Do you have too many meetings in a typical week? It happens often and you can suffer from “meeting madness” as a result. This is an affliction caused by too many meetings that aren’t focused, take too long, and accomplish a tenth of what you expect.
If you’re tired of the madness, here are some practical tips to create some sanity.
Start and end on time. This may seem obvious, but it’s often breached because people are late. That isn’t fair to those who are on time, especially if it means that you’ll run late. Stay true to the end time even if you aren’t finished. It will help build the discipline to begin and end on time in the future.
Have an agenda and stick to it. Agendas keep the meeting moving and help the facilitator to stay on point. If you have a robust agenda for a short time frame, agree on the most important items that must be covered during the designated time.
Practice your wrangling skills. Sometimes you may have long-winded participants and you need to make sure that they don’t hijack the meeting. As the facilitator, politely interject, thank them for their comments, and remind them that you have more agenda items to cover.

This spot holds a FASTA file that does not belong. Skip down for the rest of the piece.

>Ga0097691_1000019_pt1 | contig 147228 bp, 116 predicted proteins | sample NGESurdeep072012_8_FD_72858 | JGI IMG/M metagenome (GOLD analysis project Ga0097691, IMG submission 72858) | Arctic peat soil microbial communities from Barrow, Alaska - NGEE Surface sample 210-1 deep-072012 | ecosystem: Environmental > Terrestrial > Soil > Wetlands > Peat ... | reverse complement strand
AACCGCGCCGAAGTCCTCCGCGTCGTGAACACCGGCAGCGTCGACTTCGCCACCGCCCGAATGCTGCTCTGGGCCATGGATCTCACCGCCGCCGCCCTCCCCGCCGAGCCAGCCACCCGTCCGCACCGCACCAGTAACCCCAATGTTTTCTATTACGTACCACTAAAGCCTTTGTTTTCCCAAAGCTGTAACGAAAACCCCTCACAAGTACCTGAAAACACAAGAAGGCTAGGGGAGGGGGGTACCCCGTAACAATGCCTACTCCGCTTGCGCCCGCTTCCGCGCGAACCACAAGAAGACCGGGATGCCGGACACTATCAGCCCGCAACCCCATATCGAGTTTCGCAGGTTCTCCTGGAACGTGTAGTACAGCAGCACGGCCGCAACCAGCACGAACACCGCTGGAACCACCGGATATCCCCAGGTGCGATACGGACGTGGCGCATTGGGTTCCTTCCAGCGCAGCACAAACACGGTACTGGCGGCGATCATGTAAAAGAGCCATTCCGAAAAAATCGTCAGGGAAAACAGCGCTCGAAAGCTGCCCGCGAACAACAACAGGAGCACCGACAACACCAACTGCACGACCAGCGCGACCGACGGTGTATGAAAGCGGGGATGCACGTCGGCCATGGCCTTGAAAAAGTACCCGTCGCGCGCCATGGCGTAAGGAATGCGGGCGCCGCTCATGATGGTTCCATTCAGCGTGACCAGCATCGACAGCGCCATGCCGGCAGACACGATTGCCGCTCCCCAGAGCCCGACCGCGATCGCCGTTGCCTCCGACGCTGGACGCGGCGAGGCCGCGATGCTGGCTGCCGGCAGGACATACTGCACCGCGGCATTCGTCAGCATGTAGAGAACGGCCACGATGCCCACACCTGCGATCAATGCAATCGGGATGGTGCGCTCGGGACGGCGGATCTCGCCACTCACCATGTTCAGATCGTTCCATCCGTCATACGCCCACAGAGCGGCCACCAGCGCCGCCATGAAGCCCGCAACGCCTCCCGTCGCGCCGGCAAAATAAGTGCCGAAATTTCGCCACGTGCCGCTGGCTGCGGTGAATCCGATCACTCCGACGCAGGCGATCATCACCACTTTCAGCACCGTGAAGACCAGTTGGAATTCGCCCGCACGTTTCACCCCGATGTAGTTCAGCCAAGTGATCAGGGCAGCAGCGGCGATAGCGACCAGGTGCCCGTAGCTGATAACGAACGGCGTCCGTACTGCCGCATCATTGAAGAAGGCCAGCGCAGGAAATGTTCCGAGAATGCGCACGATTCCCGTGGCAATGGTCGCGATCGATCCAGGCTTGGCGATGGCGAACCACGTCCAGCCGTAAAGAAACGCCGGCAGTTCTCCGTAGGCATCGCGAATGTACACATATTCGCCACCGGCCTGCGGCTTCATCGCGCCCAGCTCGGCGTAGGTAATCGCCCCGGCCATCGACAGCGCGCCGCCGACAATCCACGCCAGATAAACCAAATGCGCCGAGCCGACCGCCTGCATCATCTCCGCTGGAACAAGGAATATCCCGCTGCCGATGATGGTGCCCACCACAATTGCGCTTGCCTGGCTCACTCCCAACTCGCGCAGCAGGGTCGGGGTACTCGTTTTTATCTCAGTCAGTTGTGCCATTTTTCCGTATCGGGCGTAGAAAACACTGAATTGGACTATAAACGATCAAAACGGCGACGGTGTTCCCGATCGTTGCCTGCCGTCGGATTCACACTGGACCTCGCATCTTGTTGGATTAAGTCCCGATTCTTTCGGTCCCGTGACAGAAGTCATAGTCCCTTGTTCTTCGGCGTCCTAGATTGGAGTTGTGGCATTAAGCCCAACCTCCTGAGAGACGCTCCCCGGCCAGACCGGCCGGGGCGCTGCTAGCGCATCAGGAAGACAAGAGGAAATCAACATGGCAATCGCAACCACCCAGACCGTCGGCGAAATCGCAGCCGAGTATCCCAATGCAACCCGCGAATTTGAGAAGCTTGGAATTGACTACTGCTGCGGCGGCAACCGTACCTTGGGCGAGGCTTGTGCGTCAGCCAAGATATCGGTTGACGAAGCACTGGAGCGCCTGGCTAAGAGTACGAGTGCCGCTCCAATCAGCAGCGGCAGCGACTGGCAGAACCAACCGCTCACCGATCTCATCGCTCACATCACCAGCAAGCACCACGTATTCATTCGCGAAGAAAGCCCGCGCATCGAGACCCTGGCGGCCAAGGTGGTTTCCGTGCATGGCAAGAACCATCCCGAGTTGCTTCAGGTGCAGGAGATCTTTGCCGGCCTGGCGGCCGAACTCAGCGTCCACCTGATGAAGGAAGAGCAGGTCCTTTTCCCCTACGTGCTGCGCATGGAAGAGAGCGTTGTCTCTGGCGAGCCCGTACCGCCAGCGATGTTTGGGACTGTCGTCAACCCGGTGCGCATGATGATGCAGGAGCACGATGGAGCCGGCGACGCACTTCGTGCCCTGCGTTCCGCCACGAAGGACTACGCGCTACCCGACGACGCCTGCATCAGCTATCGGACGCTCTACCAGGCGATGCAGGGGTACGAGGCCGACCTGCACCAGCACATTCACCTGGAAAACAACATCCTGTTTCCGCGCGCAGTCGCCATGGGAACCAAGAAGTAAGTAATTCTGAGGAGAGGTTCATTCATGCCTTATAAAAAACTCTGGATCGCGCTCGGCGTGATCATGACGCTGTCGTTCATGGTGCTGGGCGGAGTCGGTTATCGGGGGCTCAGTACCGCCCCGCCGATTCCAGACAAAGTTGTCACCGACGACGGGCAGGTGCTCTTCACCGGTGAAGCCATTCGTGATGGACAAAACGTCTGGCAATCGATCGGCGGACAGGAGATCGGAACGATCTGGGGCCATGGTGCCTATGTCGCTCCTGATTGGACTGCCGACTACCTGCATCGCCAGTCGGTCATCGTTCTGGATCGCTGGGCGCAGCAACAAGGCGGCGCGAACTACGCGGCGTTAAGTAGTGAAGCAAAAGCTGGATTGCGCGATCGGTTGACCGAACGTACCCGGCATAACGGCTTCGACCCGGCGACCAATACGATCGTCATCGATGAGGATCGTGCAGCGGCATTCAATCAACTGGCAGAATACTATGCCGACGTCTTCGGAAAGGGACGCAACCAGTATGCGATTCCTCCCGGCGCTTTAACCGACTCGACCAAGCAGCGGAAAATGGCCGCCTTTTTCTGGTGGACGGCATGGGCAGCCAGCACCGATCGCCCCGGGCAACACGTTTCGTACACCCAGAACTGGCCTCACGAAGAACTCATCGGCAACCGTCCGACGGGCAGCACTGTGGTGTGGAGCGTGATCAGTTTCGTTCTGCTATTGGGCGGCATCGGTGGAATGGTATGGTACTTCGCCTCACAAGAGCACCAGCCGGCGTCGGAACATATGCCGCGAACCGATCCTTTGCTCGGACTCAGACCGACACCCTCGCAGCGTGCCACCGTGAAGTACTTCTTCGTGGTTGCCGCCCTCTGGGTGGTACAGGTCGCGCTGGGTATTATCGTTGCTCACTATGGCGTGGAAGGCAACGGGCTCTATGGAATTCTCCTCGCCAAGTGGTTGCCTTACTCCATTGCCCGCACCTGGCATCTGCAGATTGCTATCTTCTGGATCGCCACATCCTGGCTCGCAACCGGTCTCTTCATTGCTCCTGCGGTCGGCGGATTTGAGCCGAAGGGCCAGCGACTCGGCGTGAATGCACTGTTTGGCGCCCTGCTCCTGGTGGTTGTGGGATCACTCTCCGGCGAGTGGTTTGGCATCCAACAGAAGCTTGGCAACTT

Designate follow-up accountabilities. Make sure that participants know their designated follow-up items and the corresponding deadlines.
If you implement these points, the quality of your meetings should increase dramatically and meeting madness should diminish.
Increasingly, meetings are held on conference calls or video conference. The same rules apply, and I want to address one more point especially for conference calls. I was surprised when a client asked me about the “etiquette” of multitasking (that is, emailing) during conference calls.
If you email during a meeting, you have essentially left the meeting. When people email while on a conference call, it means one of a few things: (1) the meeting is boring, (2) they aren’t interested (that is, they have to be present but don’t participate), or (3) they have a conflicting deadline and should have excused themselves from attending.
The bottom line? Don’t do it. If you have other pressing priorities, decline the meeting invitation.
Managing meeting madness is challenging become time is so precious and people feel pressured from yet another obligation. With that in mind, keep meetings short, stay on purpose, and don’t let the discussion drag on.
Have a great week!